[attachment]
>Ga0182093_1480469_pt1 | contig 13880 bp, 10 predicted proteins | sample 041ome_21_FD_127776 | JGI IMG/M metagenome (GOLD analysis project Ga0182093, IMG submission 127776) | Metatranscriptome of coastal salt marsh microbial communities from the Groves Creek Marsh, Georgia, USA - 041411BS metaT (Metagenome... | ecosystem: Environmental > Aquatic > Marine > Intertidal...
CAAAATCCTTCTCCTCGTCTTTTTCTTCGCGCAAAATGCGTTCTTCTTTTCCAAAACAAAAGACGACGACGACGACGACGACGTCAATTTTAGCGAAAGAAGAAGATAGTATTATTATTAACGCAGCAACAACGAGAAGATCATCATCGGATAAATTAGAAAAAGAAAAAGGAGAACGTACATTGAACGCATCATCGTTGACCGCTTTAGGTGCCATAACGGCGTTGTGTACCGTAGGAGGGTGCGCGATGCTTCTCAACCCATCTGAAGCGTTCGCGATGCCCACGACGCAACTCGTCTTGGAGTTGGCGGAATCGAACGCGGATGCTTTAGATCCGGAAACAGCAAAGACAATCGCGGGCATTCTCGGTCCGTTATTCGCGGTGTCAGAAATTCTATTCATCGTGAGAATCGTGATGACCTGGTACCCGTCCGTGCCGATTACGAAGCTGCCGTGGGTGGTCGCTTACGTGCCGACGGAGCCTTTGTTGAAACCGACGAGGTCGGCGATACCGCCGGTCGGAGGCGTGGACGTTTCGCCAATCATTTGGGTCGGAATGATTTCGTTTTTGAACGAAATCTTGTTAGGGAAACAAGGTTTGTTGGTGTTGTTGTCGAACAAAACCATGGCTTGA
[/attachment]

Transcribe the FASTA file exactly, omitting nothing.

>Ga0182093_1480469_pt1 | contig 13880 bp, 10 predicted proteins | sample 041ome_21_FD_127776 | JGI IMG/M metagenome (GOLD analysis project Ga0182093, IMG submission 127776) | Metatranscriptome of coastal salt marsh microbial communities from the Groves Creek Marsh, Georgia, USA - 041411BS metaT (Metagenome... | ecosystem: Environmental > Aquatic > Marine > Intertidal...
CAAAATCCTTCTCCTCGTCTTTTTCTTCGCGCAAAATGCGTTCTTCTTTTCCAAAACAAAAGACGACGACGACGACGACGACGTCAATTTTAGCGAAAGAAGAAGATAGTATTATTATTAACGCAGCAACAACGAGAAGATCATCATCGGATAAATTAGAAAAAGAAAAAGGAGAACGTACATTGAACGCATCATCGTTGACCGCTTTAGGTGCCATAACGGCGTTGTGTACCGTAGGAGGGTGCGCGATGCTTCTCAACCCATCTGAAGCGTTCGCGATGCCCACGACGCAACTCGTCTTGGAGTTGGCGGAATCGAACGCGGATGCTTTAGATCCGGAAACAGCAAAGACAATCGCGGGCATTCTCGGTCCGTTATTCGCGGTGTCAGAAATTCTATTCATCGTGAGAATCGTGATGACCTGGTACCCGTCCGTGCCGATTACGAAGCTGCCGTGGGTGGTCGCTTACGTGCCGACGGAGCCTTTGTTGAAACCGACGAGGTCGGCGATACCGCCGGTCGGAGGCGTGGACGTTTCGCCAATCATTTGGGTCGGAATGATTTCGTTTTTGAACGAAATCTTGTTAGGGAAACAAGGTTTGTTGGTGTTGTTGTCGAACAAAACCATGGCTTGA